In those countries where the state has decided to no longer manage access to housing or land and abandoned its role to the pure law the market, vast segments of the population are exposed to harm. While housing access has itself become a source of social conflict, in places like Turkey almost 50% of the housing that is built is reportedly without basic security and construction guarantees. Many of the norms were imposed in 1999, following the Izmit quake that killed 17,000 people.

Greed for real-estate investments trumped the safety norms.

But the dramatic, vertical or sideways collapse of so many buildings in Gaziantep, Antakya and Malatya, have perfectly exposed how greed for real-estate investments trumped the safety norms in Turkey, not to mention consideration for lives or the environment.

Builders, financial agents and the government may have beaten the competition in good years, but their reckless winnings were wiped off the map this year.

In past years, the real-estate sector has become an engine of economic growth for Turkey, which led the state to turn its back on nature. This was a perfect storm in the making. Now, hunting for unscrupulous developers after a disaster means little, when the government showed itself to be indifferent to a simple, moral principle: that money can never come before life.

*Zajac is a geographer, lecturer and environmental consultant in Buenos Aires.

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Migrant Lives

They Migrated From Chiapas When Opportunities Dried Up, Orchids Brought Them Home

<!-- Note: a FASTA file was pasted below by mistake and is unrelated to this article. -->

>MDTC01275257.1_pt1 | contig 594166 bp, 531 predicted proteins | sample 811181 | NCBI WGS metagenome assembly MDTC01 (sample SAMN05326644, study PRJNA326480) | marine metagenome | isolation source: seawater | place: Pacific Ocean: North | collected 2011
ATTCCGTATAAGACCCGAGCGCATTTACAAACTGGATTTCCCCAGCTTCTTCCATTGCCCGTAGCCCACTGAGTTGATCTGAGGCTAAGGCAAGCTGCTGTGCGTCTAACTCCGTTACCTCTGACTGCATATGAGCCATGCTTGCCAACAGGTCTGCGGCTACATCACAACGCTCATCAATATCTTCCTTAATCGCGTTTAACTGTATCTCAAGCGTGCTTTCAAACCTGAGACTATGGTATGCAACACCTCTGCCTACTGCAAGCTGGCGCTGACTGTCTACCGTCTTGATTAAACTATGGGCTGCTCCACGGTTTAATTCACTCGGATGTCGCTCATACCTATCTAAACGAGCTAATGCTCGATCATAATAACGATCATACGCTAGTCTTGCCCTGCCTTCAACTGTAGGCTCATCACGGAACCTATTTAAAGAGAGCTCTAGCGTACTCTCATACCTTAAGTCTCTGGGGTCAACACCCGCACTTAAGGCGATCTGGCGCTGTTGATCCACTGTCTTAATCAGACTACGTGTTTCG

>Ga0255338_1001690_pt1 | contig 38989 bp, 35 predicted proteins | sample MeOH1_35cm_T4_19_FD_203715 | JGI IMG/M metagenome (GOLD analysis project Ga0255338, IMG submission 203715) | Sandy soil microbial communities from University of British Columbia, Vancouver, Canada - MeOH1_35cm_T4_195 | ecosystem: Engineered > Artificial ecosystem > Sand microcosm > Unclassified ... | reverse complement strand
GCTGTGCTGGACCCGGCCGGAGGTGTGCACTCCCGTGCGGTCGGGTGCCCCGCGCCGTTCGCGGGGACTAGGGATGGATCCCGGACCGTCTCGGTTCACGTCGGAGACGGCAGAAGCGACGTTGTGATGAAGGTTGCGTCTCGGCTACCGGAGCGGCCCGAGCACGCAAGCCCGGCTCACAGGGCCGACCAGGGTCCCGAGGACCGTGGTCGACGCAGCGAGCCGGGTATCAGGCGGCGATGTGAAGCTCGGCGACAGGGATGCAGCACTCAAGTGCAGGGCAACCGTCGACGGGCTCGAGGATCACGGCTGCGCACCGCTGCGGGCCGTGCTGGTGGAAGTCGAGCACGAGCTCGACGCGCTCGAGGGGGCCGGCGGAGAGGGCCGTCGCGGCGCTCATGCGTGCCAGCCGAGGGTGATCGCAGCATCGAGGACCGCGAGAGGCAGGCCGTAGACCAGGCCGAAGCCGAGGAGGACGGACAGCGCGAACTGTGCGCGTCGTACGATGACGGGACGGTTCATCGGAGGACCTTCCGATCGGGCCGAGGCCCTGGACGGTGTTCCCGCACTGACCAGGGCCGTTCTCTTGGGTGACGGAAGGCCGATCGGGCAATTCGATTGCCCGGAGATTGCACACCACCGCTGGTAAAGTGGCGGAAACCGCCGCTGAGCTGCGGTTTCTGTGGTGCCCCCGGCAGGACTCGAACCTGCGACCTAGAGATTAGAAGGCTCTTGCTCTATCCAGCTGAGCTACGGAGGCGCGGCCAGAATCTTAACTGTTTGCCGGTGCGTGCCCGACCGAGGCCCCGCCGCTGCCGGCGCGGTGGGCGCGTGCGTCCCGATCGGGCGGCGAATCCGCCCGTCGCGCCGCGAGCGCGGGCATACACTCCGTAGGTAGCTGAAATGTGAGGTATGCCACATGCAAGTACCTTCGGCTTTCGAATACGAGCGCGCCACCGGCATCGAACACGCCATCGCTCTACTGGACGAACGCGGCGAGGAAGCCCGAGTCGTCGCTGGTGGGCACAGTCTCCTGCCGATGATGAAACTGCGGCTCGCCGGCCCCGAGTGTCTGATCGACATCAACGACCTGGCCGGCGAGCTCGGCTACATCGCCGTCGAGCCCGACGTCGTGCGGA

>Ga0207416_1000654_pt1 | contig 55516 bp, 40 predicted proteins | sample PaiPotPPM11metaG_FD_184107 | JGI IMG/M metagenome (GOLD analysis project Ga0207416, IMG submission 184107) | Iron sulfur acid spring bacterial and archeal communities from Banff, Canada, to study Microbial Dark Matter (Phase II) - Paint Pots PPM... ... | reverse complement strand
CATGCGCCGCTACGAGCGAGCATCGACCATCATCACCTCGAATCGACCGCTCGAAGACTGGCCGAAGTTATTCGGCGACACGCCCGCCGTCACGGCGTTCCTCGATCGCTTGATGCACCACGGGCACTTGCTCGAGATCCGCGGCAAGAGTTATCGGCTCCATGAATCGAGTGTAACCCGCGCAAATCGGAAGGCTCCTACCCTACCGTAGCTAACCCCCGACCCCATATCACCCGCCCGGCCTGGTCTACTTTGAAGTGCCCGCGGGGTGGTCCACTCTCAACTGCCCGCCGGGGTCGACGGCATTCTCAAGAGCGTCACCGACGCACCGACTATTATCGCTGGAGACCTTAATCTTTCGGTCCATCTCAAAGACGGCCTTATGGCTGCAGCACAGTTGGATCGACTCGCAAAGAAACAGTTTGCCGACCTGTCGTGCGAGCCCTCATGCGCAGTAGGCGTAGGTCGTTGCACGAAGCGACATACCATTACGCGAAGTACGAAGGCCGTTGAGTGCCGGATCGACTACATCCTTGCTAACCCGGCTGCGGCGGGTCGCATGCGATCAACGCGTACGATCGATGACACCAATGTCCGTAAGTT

An orchid rehabilitation project is turning a small Mexican community into a tourist magnet — and attracting far-flung locals back to their hometown.

They Migrated From Chiapas When Opportunities Dried Up, Orchids Brought Them Home

Marcos Aguilar Pérez takes care of orchids rescued from the rainforest in his backyard in Santa Rita Las Flores, Mapastepec, Chiapas, Mexico.

Adriana Alcázar González/GPJ Mexico
Adriana Alcázar González

MAPASTEPEC — Sweat cascades down Candelaria Salas Gómez’s forehead as she separates the bulbs of one of the orchids she and the other members of the Santa Rita Las Flores Community Ecotourism group have rescued from the rainforest. The group houses and protects over 1,000 orchids recovered from El Triunfo Biosphere Reserve, in the southeastern Mexican state of Chiapas, after powerful storms.

“When the storms and heavy rains end, we climb to the vicinity of the mountains and collect the orchids that have fallen from the trees. We bring them to Santa Rita, care for them, and build their strength to reintegrate them into the reserve later,” says Salas Gómez, 32, as she attaches an orchid to a clay base to help it recover.

Like magnets, the orchids of Santa Rita have exerted a pull on those who have migrated from the area due to lack of opportunity. After years away from home, Salas Gómez was one of those who returned, attracted by the community venture to rescue these flowers and exhibit them as a tourist attraction, which provides residents with an adequate income.